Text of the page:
Famine in Sudan

Alex de Waal

Adré food distribution centre in West Darfur, 29 February 2024. Photo © MAXPPP / Alamy 

The last time the people of Sudan faced a famine on today’s scale was in 1984. People knew a lot about the hunger that would follow after the rains failed for two years running. Older women who had lived through the years of scarcity in the 1940s knew a dozen varieties of wild grass, and many kinds of edible berry and root; they passed on these survival skills to their granddaughters. There was a name for every famine since the precolonial era. Abu Malwa was the year when grain was rationed by the smallest measure, Um Mukheita the year named for a common bush whose berries people were reduced to eating: they must be soaked in water for three days to remove toxins. Julu, meaning ‘wandering’, referred to the famine of 1913-14, when communities ranged as far as the Nile, or central Africa, in search of sustenance.

But the most catastrophic famine, in 1888-89, was simply called ‘year six’: it fell in 1306 according to the Hijri calendar. ‘The world changed,’ one elderly village sheikh explained to me in 1985. That calamity was brought on by a lethal mixture of cattle disease and the depredations of the Mahdist state, which plundered Darfur for materials for its treasury and men for its army – to fight Ethiopia in the east, Britain on the Red Sea coast and rebels in the west. No one knows how many died, but contemporary accounts describe entire districts desolate of inhabitants. ‘Year six’ has an echo of the Bengali term for the most severe famines recorded in oral tradition: mananthor, ‘when the epoch changes’.

The famine of 1984-85, which killed about 240,000 people across Sudan, most of them children, eventually became known as ‘Reagan’, after the US dispatch of food relief. (Aid workers and research students had to adjust to being hailed as ‘Reagan’ by grateful villagers.) That famine changed the Sudanese world too, though the repercussions took some while to become clear. As I later wrote in the LRB, the Bedouin chief Hilal Mohamed Abdallah saw that the changing climate signalled an end to the nomadic lifestyle of his people. Formerly the lords of the desert, the Arab camel herders became impoverished squatters on the leftover lands of farming villages.

Twenty years later the old chief’s son, Musa Hilal, gained international notoriety as the leader of the Janjaweed militia, killing, burning and raping their way across the land. Another twenty years on, the Janjaweed are no longer an auxiliary rabble but a transnational mercenary enterprise known opaquely as the ‘Rapid Support Forces’. Their leader, Mohamed Hamdan Dagolo, known as ‘Hemedti’, defeated Hilal in a battle for Sudan’s most lucrative artisanal gold mine, at Jebel Amir in Darfur in 2017, becoming the region’s most powerful warlord. Were he to win the current war, it’s unlikely that Hemedti would appoint himself president. More likely, as the last in a line of Nile Valley freebooters who became kings or kingmakers, he would set up a puppet government, pocketing the Sudanese state as a wholly-owned subsidiary of his flourishing conglomerate.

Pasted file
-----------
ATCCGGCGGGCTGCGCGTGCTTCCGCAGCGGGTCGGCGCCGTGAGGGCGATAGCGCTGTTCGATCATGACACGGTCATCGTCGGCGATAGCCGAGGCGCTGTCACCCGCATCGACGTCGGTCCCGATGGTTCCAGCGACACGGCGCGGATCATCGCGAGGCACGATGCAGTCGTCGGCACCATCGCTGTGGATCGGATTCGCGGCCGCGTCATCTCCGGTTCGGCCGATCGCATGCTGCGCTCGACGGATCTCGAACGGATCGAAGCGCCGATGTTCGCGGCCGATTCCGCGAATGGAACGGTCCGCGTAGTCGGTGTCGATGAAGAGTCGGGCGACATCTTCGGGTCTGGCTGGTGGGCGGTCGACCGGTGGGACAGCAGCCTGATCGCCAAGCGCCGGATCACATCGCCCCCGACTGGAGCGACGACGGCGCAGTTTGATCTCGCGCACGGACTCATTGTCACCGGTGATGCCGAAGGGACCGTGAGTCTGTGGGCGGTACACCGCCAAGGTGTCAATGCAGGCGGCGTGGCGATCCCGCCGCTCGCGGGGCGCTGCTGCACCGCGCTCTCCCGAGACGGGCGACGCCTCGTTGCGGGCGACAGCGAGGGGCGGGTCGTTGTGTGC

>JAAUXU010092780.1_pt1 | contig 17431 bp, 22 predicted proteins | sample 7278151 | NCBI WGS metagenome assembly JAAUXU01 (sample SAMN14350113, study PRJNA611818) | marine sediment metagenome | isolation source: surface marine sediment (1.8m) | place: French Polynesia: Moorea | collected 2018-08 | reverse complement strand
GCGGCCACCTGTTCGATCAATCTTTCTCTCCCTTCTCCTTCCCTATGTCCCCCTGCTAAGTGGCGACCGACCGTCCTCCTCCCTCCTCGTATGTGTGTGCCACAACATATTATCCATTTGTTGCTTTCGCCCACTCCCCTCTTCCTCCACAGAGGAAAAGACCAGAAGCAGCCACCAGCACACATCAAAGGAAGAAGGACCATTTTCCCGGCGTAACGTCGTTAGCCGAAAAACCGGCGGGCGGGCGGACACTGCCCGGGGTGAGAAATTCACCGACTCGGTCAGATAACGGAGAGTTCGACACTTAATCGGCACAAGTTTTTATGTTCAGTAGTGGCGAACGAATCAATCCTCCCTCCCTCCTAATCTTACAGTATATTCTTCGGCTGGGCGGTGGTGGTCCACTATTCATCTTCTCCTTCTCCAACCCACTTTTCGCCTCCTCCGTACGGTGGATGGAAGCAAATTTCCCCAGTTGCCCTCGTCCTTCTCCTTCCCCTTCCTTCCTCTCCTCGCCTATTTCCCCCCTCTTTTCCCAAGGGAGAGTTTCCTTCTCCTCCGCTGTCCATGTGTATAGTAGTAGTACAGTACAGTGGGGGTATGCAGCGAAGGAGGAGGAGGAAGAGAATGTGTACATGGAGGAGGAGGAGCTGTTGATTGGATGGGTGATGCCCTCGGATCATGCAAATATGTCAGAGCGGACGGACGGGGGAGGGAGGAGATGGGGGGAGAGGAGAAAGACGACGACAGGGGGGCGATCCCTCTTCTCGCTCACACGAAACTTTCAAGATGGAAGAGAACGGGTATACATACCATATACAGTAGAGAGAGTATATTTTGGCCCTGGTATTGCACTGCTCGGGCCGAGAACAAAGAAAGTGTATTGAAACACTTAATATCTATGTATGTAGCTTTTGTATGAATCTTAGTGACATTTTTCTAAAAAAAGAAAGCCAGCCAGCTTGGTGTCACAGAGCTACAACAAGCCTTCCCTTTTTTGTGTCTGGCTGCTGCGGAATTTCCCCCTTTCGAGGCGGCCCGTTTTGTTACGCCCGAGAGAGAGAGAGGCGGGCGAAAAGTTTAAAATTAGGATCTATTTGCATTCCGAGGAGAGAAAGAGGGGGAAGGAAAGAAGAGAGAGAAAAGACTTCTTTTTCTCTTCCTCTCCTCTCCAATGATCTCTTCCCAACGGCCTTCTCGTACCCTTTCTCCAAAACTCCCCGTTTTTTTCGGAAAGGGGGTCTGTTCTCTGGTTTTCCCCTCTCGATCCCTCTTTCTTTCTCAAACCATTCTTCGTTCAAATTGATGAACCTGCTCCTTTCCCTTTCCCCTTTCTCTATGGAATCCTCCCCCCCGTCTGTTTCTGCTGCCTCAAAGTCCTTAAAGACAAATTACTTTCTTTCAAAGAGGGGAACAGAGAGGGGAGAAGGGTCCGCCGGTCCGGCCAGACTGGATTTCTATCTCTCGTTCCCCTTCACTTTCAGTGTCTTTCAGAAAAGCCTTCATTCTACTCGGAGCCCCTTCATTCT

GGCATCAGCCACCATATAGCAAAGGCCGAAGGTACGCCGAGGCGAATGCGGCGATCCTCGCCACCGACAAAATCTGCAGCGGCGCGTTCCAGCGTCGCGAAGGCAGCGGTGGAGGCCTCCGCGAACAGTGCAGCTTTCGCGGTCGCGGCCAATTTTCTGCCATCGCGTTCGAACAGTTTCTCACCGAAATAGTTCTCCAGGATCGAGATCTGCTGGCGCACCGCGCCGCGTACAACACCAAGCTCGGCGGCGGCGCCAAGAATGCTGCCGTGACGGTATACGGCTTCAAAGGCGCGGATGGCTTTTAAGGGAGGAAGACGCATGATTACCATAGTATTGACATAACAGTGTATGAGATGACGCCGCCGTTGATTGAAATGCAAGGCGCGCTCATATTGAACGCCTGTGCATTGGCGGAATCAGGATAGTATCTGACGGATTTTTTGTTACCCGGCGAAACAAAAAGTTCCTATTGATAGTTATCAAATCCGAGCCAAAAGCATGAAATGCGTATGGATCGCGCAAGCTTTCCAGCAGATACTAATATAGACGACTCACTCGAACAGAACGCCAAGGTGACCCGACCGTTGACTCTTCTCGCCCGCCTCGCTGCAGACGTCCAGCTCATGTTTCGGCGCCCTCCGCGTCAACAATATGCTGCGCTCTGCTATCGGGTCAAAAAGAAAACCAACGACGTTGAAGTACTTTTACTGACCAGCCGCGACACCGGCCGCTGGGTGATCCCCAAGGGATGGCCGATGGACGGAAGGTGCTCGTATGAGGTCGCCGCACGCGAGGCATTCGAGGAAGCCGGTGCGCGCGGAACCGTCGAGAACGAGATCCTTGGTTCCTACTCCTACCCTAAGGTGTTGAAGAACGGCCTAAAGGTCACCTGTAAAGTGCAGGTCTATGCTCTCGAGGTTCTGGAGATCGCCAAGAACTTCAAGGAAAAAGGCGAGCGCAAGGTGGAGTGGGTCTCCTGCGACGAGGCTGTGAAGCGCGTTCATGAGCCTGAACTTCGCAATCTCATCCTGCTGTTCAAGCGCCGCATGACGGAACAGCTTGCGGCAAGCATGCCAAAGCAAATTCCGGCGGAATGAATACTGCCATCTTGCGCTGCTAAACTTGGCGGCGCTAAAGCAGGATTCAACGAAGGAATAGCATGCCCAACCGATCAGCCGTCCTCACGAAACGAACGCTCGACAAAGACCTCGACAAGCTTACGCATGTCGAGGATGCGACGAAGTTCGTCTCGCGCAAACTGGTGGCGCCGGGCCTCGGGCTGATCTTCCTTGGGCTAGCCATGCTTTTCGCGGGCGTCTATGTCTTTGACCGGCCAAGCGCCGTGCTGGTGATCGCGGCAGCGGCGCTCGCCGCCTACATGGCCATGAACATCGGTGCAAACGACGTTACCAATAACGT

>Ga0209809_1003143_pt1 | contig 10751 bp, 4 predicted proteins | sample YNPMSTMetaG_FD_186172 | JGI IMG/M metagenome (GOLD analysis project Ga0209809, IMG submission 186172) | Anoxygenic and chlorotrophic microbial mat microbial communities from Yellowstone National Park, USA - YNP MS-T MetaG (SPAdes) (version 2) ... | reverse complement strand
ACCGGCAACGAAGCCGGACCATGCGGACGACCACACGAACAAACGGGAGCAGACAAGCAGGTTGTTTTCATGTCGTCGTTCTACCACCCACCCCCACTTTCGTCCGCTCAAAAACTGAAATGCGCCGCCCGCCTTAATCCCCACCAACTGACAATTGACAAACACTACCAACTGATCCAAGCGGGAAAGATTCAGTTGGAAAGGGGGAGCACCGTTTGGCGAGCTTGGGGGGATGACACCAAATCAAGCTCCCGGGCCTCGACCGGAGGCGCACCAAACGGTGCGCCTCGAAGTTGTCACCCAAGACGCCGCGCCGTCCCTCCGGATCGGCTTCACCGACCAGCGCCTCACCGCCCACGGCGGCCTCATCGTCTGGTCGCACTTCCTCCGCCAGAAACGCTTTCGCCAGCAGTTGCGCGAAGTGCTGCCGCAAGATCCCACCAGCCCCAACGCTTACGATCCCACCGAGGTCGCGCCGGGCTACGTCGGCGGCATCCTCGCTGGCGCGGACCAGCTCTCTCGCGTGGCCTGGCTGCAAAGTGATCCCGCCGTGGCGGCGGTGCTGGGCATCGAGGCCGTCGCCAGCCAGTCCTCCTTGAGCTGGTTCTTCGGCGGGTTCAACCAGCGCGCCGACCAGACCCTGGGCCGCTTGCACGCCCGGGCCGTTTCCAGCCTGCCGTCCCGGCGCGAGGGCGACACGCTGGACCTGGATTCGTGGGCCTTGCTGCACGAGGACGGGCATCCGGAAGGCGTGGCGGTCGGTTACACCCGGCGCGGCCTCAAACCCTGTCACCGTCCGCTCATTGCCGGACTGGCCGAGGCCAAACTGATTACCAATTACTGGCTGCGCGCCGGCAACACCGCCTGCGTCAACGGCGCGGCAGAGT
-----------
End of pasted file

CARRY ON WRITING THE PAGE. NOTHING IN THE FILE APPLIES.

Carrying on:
The latest Sudanese civil war began in April 2023 with an attempted putsch by Hemedti against his partner and rival, General Abdel Fattah al-Burhan, head of the Sudanese Armed Forces. Fifteen months on, the war has devastated the national capital, Khartoum, and wreaked havoc in Darfur and Gezira, the site of the world’s largest irrigation project, which is key to the country’s agricultural economy. For most of this time, the RSF has been on the offensive, with the SAF reduced to aerial counterattacks and occasional forays by infantry battalions alongside their own militia. The RSF is a looting machine, its forces plundering every town and village they occupy, while wantonly destroying public infrastructure, including universities and hospitals.

But the SAF controls Port Sudan and access to the sea. Last September the UN permitted al-Burhan to represent Sudan at the General Assembly, a decision that caused disquiet in Western capitals, and an unnecessary one: the African Union had already suspended Sudan in 2021 when the generals overthrew the civilian government. By recognising al-Burhan as the de facto Sudanese head of state, the UN dealt him a crucial card: it now requires his consent to deliver humanitarian aid. The SAF has no forces within three hundred miles of the Sudan-Chad border, but as the acknowledged government of Sudan, it has the legal authority to close the frontier and obstruct humanitarian aid not only by sea but overland into Darfur. The RSF’s arms smugglers take no notice, but the UN’s lawyers advise that aid convoys cannot move.